If Herod had a mortal antithesis, it was the quiet unassuming Joseph. So much of the incarnation centers around Mary and the baby, yet Joseph was very much front and center. After Mary’s first encounter with the angel, it seems to be Joseph whom God leads through dreams.
He must have been a godly man, one who was more concerned with his relationship with God than what other godly men considered to be godly or religious. Seriously, how does one explain to his family and friends that he is going to marry his betrothed after she returns pregnant from an extended stay with her cousin? He doesn’t; he simply marries her. And when the baby is to be born— obviously too early—well now, people haven’t changed. What do we think?
Joseph was a risk taker, not the careless, flamboyant type, just the careful, contemplative type. So it’s Joseph who guides Mary first to Bethlehem and then to Egypt and back again to Nazareth. Sometimes in life we end up back where we began. Sometimes that’s good, and sometimes it isn’t. Sometimes, that’s just the way it is. Did he recall all the prophecies that he was helping to fulfill? I doubt he had time to think about it.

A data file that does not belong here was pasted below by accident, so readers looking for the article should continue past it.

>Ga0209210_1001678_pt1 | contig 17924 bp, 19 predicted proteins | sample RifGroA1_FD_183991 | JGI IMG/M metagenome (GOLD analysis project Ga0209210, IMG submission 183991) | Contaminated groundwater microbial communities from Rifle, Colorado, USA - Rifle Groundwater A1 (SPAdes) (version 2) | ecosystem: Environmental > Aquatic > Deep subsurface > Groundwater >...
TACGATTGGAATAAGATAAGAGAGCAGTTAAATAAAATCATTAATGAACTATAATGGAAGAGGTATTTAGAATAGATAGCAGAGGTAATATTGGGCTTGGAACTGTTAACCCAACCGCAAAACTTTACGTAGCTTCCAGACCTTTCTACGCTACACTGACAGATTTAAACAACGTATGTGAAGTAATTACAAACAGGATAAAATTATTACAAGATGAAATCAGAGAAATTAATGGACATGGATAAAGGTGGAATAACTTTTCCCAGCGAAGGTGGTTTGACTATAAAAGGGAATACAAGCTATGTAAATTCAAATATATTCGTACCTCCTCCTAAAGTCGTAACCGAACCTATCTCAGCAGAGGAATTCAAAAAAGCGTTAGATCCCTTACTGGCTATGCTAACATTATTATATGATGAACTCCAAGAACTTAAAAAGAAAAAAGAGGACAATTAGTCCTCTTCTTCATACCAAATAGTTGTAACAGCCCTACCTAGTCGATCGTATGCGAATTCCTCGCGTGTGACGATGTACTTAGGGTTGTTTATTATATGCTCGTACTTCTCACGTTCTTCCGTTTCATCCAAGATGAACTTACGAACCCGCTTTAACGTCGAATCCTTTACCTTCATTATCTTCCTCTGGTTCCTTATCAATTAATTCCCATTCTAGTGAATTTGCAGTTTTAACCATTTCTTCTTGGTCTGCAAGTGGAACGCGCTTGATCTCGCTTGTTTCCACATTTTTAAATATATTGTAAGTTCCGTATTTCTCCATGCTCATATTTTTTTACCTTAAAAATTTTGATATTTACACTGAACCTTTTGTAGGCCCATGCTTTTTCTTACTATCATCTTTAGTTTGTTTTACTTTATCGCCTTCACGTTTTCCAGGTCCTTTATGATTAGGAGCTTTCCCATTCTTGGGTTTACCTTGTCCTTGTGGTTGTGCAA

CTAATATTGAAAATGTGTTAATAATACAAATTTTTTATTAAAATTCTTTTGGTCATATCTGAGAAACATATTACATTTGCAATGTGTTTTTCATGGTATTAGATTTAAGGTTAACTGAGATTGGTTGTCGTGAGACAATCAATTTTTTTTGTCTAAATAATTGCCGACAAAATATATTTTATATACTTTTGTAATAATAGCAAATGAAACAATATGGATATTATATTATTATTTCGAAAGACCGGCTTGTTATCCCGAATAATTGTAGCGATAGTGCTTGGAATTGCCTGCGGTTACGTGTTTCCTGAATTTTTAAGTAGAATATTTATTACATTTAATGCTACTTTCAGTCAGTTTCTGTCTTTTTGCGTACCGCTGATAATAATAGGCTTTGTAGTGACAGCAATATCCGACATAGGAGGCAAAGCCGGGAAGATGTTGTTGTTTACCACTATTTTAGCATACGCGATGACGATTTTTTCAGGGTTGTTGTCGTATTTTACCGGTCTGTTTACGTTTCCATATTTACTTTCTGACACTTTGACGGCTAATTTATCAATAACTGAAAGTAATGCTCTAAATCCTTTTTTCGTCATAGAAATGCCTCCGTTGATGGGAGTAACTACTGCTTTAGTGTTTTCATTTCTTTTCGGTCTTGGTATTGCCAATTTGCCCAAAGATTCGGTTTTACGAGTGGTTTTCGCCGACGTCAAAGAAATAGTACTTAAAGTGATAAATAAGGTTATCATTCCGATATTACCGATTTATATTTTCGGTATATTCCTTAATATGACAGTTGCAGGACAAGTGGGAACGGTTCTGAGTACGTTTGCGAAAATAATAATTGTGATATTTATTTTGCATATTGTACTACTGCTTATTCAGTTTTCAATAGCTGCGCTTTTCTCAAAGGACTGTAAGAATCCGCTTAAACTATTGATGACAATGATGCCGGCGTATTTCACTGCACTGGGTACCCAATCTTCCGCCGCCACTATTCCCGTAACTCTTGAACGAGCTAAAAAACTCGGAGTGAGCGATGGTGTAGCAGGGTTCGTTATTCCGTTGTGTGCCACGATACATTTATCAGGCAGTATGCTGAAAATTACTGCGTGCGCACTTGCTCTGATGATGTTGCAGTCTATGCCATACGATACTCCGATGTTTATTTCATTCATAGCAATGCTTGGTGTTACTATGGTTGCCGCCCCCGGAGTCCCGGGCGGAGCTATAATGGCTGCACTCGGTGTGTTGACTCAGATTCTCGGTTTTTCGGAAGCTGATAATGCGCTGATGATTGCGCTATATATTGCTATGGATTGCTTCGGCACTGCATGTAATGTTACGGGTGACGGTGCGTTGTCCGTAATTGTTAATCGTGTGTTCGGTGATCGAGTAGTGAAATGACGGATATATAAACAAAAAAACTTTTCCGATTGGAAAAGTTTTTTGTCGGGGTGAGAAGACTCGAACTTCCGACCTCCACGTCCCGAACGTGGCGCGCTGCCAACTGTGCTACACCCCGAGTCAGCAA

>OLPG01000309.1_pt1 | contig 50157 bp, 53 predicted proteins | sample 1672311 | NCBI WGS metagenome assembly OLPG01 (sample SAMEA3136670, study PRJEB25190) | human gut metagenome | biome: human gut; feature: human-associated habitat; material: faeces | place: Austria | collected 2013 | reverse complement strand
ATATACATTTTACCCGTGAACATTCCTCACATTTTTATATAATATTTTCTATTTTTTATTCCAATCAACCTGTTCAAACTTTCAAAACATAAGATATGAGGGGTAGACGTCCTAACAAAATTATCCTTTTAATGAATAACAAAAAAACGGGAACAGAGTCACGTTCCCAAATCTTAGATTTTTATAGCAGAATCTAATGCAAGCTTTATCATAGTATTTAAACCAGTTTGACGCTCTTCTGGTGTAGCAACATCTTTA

But, today is a good day to consider the man bearing the responsibility of his young wife, bearing a child he could not understand. For who could grasp Messiah as a baby? —Messiah, who would redeem them (and us) from bondage.
So then as today, Christmas is close at hand:
—Helen waking to the first snow in Heidelberg and exclaiming, “Oh, Brecky, it’s Christmas!”
—Flora grasping her too large cowgirl hat in the children’s Christmas program, singing, “Welcome, welcome…”
—Callie and Ellie, wide-eyed, stashing candy canes from Aunt Lora’s tree and stuffing them in their bags…
The children know it’s Christmas, and they anticipate it with joy. Somehow, in Joseph’s planning and care, I believe he looked on the coming birth of Messiah with joy.
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